Council chiefs are still not able to confirm when controversial parking charges will be introduced - over a year after the initial launch date.
The planned town centre charges are part of East Dunbartonshire Council’s Decriminalised Parking Enforcement (DPE) programme - with responsibility for managing parking transferring from the police to the council.
DPE started in April 2014 with the introduction of community wardens tasked with issuing parking tickets this year.
But it was announced that money raised from parking tickets alone would not be enough to make the scheme self-financing - one of the key conditions laid down by the Scottish Government.
At that point parking charges were to be introduced in April 2015 to fill the funding ‘black hole’.
But that date came and went, with the council saying they would be introduced “during the summer”.
Again the charges failed to materialise, with April 2016 becoming the new suggested start date.
But the charges have STILL not been introduced, with the cash-strapped council continuing to fund the shortfall.
Thomas Glen, director of development and regeneration, insisted that the charges - which have proved unpopular with many local residents and businesses - will come into force this year.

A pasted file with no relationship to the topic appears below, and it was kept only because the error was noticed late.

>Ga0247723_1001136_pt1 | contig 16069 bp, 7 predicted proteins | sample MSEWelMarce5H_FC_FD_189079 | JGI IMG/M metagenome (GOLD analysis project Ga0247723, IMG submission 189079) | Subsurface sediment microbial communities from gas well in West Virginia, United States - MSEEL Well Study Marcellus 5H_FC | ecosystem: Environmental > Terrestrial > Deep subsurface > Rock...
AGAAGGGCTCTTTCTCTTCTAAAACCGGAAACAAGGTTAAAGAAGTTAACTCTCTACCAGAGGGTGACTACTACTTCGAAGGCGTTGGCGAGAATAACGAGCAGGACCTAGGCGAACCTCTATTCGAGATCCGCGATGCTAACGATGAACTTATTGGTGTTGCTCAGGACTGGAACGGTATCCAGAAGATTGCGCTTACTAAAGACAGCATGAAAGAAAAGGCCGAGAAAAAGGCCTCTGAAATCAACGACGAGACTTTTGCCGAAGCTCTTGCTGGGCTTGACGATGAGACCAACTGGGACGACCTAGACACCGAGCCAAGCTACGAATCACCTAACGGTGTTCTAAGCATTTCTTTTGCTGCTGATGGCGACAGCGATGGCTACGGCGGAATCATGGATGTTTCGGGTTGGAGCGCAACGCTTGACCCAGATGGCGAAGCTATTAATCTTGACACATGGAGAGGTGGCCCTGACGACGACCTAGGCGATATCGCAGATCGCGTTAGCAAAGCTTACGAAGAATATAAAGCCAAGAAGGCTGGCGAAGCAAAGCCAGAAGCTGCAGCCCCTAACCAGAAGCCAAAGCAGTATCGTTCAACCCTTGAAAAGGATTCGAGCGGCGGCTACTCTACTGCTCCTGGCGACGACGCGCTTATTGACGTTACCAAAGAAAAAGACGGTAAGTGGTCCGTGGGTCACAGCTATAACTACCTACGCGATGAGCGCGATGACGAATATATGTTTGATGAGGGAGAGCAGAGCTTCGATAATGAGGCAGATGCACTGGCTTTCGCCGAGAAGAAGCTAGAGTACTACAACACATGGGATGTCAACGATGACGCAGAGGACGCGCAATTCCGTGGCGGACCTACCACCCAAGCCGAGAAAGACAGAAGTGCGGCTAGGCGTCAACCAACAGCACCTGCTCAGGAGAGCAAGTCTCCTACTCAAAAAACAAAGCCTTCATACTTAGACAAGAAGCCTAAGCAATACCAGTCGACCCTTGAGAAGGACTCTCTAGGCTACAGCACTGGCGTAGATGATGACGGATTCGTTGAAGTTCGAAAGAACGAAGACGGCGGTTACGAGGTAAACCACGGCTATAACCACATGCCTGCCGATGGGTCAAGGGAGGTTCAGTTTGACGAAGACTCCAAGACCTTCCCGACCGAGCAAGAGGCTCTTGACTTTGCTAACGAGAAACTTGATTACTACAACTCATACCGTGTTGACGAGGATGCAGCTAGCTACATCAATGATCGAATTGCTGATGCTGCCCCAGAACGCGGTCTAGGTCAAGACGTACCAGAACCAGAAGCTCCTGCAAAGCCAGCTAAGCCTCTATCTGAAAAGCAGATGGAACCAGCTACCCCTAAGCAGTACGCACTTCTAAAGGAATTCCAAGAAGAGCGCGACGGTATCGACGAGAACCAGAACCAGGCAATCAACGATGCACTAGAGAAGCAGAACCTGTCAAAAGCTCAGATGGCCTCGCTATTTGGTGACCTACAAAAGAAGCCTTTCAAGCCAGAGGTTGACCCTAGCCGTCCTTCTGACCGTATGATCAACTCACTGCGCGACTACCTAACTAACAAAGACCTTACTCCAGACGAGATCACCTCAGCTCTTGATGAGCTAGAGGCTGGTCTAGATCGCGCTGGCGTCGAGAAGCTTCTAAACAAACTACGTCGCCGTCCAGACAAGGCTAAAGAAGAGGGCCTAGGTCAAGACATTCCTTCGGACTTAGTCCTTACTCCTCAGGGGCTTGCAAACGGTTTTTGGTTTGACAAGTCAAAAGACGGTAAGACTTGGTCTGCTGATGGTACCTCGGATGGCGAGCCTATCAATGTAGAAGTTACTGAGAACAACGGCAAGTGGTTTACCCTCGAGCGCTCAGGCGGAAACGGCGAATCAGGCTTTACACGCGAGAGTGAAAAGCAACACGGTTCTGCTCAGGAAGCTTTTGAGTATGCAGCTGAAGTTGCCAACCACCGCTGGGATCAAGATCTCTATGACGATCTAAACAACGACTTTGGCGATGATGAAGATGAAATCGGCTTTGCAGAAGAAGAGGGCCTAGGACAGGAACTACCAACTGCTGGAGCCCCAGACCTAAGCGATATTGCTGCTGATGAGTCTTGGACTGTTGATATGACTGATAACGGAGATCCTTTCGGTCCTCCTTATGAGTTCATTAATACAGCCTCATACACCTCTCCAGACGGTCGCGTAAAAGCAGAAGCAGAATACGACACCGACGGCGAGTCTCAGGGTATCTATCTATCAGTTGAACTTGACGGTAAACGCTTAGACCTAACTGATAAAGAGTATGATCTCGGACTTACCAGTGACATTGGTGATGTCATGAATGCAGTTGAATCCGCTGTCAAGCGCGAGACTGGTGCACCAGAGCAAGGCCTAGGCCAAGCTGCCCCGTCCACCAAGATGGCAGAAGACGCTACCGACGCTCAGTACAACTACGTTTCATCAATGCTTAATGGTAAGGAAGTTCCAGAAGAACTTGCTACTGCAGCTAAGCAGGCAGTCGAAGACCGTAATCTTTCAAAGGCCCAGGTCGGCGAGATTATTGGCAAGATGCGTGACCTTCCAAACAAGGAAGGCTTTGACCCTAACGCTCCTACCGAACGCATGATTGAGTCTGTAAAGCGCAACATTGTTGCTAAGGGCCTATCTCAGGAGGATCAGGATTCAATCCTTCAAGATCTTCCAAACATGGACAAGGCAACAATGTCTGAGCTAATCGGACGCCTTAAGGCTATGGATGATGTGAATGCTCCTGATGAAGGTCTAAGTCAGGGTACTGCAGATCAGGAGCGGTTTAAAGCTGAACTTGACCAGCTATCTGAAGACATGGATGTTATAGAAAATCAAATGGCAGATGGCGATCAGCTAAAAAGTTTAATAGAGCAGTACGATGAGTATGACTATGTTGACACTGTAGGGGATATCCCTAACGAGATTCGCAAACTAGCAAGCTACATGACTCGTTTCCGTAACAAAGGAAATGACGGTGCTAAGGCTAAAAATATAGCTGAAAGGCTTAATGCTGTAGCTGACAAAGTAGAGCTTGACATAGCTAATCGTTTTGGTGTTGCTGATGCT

He explained: “The introduction of charging is subject to the promotion of a Traffic Regulation Order which is underway.
“This is a formal legal process with a number of statutory timescales.
“We are hopeful that the process will be concluded within the next month or so.
“Parking will be free for the first two hours in the seven council parks where charging is proposed to be introduced. It will also be free in the evenings and at weekends.
“Parking in the other 17 car parks in the same council areas will be free of charge.
“East Dunbartonshire Council began enforcing parking restrictions in April 2014, with the Scottish Government requiring that the Decriminalised Parking Enforcement scheme become self-financing.
“The approved business case made it clear that fines would not be enough to cover costs and - as a result - charging for some council-owned parking spaces would be needed.
“Charging is also seen as an important means of encouraging better use of car parking space by creating turnover in town centre car parks.”
The charges will be introduced in Kirkintilloch’s Barleybank and William Patrick Library car parks, Milngavie’s Douglas Street, Mugdock Road, Stewart Street (North) and Woodburn Way car parks and in Bearsden’s Roman Road car park.
Residents living in domestic properties with no allocated parking within town centres who are considered to be detrimentally affected by the introduction of charging will be eligible to apply for parking permits - limited to one per property and there will be a charge to cover administrative costs.